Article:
GAZING FIGURES lets go of two-eyed vision and confronts performers with a multi-eyed perspective that is inspired by the jumping spider Phidippus Regius.
The experiment equips the performers with self-constructed VR suits, VR headsets and cameras for each of their wrists and knees.
If the way humans move is shaped by how they see or do not see, will modifying the configuration of their vision change the way they move?
Is the default of stereoscopic vision so elemental to VR that an experiment embracing other styles of vision must be called something other than VR?
How do human testers react when their point of view, usually closely linked to their heads, becomes technologically multiplied and spread over their bodies?
To associate the camera positions on the body with the positions of the camera images in the collage was generally easy, but moving turned into a challenge for us and our two testers. Movements slowed down as the testers had to coordinate arms and legs in an unfamiliar way.
Their first reaction was to lower their body closer to the ground and remain still for a minute to just look, then they initiated slow movements starting with the arms first and following with the knees carefully. When they later moved on their feet and hands, belly up, or stood with hands and knees stretched away from their core as far as possible, their poses and motions looked arachnoid. Seeing them was strange, because we had not used GAZING FIGURES long enough ourselves to comprehend what they saw when they gazed at us through multiple cameras. They chose to hold postures that seemed exhausting, so as to test their new vision properly and, while they had talked to us a lot in the first minutes of the experiments, they sank deeper into the experience without communicating verbally.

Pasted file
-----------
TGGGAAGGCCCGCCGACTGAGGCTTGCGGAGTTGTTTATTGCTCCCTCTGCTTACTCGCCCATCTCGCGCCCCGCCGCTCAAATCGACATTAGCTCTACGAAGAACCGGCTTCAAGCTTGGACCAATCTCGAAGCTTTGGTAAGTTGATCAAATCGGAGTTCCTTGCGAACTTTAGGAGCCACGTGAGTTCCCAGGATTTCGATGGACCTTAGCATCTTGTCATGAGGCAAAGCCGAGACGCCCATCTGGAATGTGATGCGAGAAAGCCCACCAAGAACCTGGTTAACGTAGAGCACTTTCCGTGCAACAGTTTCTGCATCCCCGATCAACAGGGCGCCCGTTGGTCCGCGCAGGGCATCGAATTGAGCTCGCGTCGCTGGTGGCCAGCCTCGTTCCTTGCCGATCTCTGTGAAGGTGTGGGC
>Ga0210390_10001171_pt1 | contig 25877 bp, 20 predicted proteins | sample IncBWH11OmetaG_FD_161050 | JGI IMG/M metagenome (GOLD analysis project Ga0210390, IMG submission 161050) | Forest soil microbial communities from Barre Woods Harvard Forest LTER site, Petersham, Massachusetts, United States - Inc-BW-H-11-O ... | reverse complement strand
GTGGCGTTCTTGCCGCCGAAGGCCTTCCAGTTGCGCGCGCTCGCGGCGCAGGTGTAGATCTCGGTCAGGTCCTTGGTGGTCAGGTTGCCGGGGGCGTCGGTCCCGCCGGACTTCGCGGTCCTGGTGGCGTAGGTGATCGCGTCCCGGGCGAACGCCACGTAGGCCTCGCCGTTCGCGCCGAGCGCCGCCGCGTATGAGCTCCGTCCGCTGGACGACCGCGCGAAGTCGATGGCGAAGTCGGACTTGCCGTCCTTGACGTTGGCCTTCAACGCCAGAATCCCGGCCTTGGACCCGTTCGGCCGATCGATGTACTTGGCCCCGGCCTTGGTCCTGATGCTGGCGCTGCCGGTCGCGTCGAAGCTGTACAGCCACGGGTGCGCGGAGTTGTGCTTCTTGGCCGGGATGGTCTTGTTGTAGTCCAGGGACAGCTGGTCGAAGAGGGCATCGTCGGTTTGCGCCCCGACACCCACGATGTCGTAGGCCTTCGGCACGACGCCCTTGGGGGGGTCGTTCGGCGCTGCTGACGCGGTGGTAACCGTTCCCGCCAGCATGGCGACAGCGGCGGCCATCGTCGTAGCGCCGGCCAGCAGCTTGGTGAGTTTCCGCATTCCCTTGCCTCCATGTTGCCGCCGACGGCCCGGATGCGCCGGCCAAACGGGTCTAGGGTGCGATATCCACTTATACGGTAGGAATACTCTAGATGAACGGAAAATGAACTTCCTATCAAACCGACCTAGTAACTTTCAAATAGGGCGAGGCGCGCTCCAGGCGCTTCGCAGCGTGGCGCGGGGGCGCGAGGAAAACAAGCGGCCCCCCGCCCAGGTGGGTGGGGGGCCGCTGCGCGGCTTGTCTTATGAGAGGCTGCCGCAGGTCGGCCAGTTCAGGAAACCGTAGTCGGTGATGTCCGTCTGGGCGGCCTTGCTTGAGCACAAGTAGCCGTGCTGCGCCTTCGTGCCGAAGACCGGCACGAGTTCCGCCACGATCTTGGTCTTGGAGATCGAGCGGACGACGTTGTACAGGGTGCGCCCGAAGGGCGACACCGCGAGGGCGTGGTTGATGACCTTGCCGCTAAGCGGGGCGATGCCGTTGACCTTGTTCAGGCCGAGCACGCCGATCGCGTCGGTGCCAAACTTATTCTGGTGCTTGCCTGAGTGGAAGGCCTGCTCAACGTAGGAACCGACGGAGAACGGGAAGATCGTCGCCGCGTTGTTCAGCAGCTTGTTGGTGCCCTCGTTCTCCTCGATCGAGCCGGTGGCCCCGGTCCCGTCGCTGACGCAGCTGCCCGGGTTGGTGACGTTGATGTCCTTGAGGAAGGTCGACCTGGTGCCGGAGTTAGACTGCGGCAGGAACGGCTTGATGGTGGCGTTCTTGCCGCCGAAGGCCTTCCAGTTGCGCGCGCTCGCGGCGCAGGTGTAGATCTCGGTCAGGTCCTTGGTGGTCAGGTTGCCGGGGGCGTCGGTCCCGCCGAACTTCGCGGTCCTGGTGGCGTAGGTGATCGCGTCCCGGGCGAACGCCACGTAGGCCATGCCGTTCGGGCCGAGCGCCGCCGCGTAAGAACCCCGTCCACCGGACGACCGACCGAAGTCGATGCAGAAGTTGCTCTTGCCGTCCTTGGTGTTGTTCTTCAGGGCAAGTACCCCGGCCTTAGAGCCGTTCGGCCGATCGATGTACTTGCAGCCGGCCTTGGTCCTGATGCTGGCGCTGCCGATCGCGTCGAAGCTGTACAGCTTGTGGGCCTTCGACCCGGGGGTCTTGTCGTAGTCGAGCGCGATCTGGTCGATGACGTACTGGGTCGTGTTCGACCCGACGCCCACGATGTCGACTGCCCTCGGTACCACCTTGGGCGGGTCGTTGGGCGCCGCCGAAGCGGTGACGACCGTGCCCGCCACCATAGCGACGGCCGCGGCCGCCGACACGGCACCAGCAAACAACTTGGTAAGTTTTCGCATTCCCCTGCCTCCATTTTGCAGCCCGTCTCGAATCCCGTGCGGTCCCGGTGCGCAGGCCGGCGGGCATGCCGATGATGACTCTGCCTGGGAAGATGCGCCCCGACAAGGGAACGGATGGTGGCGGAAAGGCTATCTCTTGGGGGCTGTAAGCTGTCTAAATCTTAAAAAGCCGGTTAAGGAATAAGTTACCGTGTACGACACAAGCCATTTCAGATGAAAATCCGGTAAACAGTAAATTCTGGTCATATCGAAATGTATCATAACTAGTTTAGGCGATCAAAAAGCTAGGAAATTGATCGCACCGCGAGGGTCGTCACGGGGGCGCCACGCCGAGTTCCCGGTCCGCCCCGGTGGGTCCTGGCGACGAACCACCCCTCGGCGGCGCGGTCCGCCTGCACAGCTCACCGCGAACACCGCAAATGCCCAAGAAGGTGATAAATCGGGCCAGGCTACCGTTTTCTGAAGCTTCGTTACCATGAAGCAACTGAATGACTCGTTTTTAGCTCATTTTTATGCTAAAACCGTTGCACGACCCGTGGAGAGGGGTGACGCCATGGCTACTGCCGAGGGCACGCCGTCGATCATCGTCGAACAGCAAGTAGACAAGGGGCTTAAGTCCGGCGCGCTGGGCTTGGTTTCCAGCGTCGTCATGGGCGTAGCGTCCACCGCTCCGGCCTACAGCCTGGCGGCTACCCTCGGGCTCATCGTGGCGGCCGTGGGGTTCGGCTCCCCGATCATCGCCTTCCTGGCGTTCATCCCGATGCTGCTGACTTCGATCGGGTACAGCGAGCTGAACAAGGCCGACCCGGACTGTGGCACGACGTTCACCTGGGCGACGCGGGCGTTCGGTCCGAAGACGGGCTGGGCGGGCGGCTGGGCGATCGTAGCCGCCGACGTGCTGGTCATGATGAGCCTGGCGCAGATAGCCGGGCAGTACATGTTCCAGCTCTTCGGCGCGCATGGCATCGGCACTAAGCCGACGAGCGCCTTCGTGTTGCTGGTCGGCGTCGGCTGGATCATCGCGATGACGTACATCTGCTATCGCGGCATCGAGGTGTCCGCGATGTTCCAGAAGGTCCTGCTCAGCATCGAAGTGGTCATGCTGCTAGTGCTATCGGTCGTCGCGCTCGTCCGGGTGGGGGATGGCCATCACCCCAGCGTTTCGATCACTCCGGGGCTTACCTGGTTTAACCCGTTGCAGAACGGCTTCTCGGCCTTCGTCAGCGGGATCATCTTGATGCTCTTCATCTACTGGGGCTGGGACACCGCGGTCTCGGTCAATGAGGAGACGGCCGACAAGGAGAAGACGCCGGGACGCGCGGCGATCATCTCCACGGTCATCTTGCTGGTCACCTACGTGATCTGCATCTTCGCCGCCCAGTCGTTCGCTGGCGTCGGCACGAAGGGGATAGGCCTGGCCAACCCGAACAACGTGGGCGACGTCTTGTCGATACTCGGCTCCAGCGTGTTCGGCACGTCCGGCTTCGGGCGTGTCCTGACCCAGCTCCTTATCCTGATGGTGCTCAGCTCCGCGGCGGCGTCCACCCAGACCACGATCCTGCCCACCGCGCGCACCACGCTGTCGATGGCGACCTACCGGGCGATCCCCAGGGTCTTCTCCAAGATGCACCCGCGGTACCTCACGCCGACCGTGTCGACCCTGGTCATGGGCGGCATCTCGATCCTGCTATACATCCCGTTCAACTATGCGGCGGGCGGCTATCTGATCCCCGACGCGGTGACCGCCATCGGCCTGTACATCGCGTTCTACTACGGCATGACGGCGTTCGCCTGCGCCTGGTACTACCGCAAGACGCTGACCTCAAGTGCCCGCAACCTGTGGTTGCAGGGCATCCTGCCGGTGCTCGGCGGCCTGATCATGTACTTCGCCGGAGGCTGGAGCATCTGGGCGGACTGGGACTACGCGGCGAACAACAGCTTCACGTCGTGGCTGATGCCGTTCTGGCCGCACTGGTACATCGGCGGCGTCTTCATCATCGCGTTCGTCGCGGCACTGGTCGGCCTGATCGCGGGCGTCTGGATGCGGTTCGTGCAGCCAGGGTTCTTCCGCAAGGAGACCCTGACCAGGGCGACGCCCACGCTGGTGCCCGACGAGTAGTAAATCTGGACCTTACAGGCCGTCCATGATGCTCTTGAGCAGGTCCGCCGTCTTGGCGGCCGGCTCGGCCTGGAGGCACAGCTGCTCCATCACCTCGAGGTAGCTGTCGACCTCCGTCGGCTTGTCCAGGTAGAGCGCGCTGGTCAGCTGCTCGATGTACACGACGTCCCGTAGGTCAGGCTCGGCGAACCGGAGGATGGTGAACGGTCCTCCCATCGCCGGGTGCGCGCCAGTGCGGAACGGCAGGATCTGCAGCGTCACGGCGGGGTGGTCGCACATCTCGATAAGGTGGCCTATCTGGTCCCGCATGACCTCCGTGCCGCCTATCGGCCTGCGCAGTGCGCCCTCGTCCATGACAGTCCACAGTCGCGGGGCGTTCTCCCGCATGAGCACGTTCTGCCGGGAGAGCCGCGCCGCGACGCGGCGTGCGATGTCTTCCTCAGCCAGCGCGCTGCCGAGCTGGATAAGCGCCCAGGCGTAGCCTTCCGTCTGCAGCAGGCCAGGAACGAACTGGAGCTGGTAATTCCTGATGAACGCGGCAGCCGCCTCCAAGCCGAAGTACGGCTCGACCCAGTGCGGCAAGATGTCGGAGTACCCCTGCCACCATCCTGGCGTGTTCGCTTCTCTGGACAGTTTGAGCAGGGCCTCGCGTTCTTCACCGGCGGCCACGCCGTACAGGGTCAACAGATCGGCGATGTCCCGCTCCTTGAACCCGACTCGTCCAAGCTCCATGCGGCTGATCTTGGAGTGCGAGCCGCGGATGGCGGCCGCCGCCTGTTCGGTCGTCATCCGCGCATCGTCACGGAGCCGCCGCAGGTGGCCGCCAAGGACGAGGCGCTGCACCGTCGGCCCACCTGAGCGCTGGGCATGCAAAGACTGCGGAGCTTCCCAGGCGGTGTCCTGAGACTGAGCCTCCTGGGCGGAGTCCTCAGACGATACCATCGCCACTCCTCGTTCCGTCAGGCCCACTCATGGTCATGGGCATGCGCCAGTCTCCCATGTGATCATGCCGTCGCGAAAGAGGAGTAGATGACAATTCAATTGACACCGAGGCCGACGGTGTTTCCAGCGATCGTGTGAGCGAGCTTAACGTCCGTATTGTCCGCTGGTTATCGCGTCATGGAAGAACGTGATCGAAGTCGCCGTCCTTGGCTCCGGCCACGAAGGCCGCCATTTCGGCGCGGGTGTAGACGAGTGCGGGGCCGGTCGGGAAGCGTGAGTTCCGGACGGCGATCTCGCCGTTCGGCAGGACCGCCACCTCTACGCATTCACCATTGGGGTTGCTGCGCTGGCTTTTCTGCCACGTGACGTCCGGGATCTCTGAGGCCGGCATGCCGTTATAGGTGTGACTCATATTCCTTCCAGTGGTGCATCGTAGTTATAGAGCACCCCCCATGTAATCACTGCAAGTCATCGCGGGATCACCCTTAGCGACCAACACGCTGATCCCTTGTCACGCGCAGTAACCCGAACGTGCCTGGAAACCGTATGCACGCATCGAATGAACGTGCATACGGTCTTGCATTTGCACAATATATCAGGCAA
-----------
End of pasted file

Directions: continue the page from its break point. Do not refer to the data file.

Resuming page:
After the experiment, testers told us that they had given more attention to objects close to the ground, which usually were too far away from their head and eyes to catch their interest. They described the experience as ‘navigating through your own perception’ and liked that they could choose what to look at and from which angle(s). They had fun trying new poses and movements.
After these first tests, we constructed VR suits that allowed performers to move more freely. In exhibitions, we transferred the collage of webcam images that the performers saw inside their VR-headset to monitors.
That human testers change their movements and poses due to a multi-eyed process of perception is peculiar to us. The experiment shows that changes in the human body’s structure, which are for example caused by technology, lead to different body movements. Testers easily adjusted to receiving visual inputs from areas of the body that usually cannot see.
In contrast to GAZING FIGURES’ arranged views, which request testers to initiate large movements to make sense of their surroundings, human eyes are able to give an overview of a room by being rotated. However and even though testers of GAZING FIGURES technically looked at a flat screen in a VR headset, their actions and their verbal feedback emphasized that they felt closely connected to their surroundings. Instead of watching objects from a distance, they were sometimes next to, under, above and far from an object with four cameras at a time.
Most contemporary VR games and experiences already define how the player has to move or not move to make progress. VR content producers in a way design choreographies that become visible to those who watch others act in VR.
To us, the experiment proposes something other than what producers of VR Systems like Oculus, HTC, Playstation and Google promote as VR, because it serves to connect users to a space rather than to displace them. In the process of developing GAZING FIGURES we dropped the original plan to use the HTC Vive because the area in which we could have moved with it was too restricted. Our university’s HTC Vive and the matching PC cost around 2500€, a Raspberry Pi Computer and a cheap mobile VR headset cost less than 50€ and can be used with a three year old Android phone that we already have.
Can VR, as a technology that is built upon stereoscopic vision and that promotes an escape from reality, be reinvented and reframed by artists and activists?